After years of underperformance, emerging markets have managed to outpace their developed market peers so far this year.
Through 6 May 2015, the MSCI Emerging Markets was up nearly 3% more than MSCI’s The World index (in local currency terms). There is a worry among investors, however, that this outperformance is driven primarily by the recovery in commodity prices, and if prices decline again that emerging markets equities would follow suit.
The first question to ask is whether emerging markets are really as dependent on commodities as many perceive. It turns out not to be the case. If one considers merchandise exports, commodities account for the same share (25%) for emerging markets as they do for developed markets (taking only those emerging market countries in the MSCI EM index and using export data from The World Bank for 2014). Manufactures make up the rest.
Nor are emerging market equities much more exposed to commodity sectors than developed markets. The energy and materials sectors have a slightly higher weight in the MSCI Emerging Markets index than in the MSCI The World index (14.8% vs 11.4%), but this is far less than the overweight of financials (7.4%), or the underweight in health care (-10.3%, see exhibit 1).
Exhibit 1: Relative sector weights, emerging versus developed market equities
Source: MSCI, BNP Paribas Asset Management. Data as of 6 May 2016.
There could be indirect exposure to commodities through the relatively larger financial sector to the degree that emerging market banks have a higher share of loans to companies in the energy and materials sectors than do banks in developed markets. This is likely the case for, say, China. Hence one would expect emerging market equities to show a modestly higher sensitivity to commodity prices changes, all things equal.
In the emerging markets rally this year, emerging market commodity sectors have indeed outperformed the corresponding developed market sectors by 3.3%, but non-commodity sectors have also outperformed, if not by as much, just 1.4%. Despite the reasonably high correlation between the outperformance of the emerging market equities and commodity prices (59% year-to-date), emerging markets have underperformed since the beginning of April even as commodity prices have rallied strongly (see exhibit 2).
Exhibit 2: Emerging market sector relative returns and commodities
Source: MSCI, BNP Paribas Asset Management. Data as of 6 May 2016. Note: Total return in local currency, MSCI Emerging Markets index relative to MSCI The World index.
The recovery in commodity prices has helped the energy and materials sectors in both developed and emerging markets outperform other sectors in the market, but all sectors are well above levels from mid-February. The question is what could drive further emerging market equity outperformance from here. Valuations, as we discussed in a recent article (see Weekly Intelligence Report from 5 April 2016, “Are emerging market equities cheap?”), are comparatively better for emerging markets relative to developed markets, though much of this discount is concentrated in China and in financials, where arguably low valuations are warranted. The longer-term earnings growth outlook for emerging markets is good as margins are still well below average. In the short-term, any indication by the Fed that it will be hiking rates sooner rather than later will likely weigh again on the relative performance of emerging market equities and currencies. But it is more encouraging, and more important, that the gap in relative profitability of emerging market corporates is starting to narrow, and not just in commodities sectors.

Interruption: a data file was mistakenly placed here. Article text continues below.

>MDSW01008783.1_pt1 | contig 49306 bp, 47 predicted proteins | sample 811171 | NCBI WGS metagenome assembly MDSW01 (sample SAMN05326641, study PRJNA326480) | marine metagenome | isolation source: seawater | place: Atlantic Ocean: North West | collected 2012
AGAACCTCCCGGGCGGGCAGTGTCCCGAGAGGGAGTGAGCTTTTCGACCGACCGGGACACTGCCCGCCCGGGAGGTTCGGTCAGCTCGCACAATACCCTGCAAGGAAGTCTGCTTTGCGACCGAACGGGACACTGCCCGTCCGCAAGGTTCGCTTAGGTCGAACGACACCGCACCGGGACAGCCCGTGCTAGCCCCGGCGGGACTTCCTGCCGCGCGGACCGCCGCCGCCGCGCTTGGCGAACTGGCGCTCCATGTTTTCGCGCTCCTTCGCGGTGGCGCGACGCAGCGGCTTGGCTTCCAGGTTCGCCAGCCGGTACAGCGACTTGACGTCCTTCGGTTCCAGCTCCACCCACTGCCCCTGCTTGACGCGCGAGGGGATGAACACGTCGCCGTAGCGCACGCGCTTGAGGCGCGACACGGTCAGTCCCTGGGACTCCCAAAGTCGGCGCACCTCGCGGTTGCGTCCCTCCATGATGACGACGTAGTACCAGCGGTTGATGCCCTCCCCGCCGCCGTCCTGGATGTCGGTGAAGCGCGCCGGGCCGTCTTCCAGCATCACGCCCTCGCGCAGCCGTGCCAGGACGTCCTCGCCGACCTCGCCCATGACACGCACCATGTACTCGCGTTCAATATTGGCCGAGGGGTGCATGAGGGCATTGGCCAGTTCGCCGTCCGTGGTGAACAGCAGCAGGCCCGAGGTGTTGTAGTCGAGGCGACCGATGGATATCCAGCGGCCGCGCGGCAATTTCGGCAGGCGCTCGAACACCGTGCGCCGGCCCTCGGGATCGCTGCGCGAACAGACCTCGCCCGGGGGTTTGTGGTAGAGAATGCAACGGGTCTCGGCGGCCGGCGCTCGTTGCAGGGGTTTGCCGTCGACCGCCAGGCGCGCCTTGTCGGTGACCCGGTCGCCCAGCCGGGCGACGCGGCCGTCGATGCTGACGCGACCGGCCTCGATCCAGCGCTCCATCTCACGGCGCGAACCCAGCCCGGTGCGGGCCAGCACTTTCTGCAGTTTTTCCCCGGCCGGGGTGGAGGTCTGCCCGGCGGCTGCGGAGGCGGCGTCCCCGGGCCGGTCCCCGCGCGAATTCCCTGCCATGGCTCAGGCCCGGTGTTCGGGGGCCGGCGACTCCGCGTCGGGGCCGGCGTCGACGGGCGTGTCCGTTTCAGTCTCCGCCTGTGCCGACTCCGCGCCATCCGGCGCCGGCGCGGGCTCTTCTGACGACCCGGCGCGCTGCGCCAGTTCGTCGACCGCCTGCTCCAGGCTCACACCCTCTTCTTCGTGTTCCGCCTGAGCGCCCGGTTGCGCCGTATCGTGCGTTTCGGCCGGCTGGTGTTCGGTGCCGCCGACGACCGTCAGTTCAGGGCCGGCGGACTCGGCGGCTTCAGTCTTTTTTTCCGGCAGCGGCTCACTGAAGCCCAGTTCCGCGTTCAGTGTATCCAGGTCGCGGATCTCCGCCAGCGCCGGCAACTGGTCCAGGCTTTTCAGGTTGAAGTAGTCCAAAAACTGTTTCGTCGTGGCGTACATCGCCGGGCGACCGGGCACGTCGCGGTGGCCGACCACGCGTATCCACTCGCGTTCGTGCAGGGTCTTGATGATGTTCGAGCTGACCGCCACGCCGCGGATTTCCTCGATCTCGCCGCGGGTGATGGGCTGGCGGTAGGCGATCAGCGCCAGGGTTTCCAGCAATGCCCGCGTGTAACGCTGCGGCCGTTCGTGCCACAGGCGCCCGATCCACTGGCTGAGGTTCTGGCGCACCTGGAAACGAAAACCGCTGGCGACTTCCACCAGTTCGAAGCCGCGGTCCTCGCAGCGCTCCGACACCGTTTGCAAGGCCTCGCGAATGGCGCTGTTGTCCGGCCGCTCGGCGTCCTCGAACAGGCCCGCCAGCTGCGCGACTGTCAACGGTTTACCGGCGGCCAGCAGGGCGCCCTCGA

Despite the recent underperformance of emerging market equities, all sectors have done better than their developed market counterparts this year, so the recovery in emerging markets is not just down to commodities. Valuations are comparatively appealing, and profitability is rising for many sectors. Interest rate hikes in the US or a shock from China could derail the recovery, but over the course of the year, we would expect to see emerging market equities sustain their outperformance.
The value of investments and the income they generate may go down as well as up and it is possible that investors will not recover their initial outlay.
Investing in emerging markets, or specialised or restricted sectors is likely to be subject to a higher than average volatility due to a high degree of concentration, greater uncertainty because less information is available, there is less liquidity, or due to greater sensitivity to changes in market conditions (social, political and economic conditions).
Some emerging markets offer less security than the majority of international developed markets. For this reason, portfolio transaction, liquidation and custody services for funds invested in emerging markets may carry greater risk.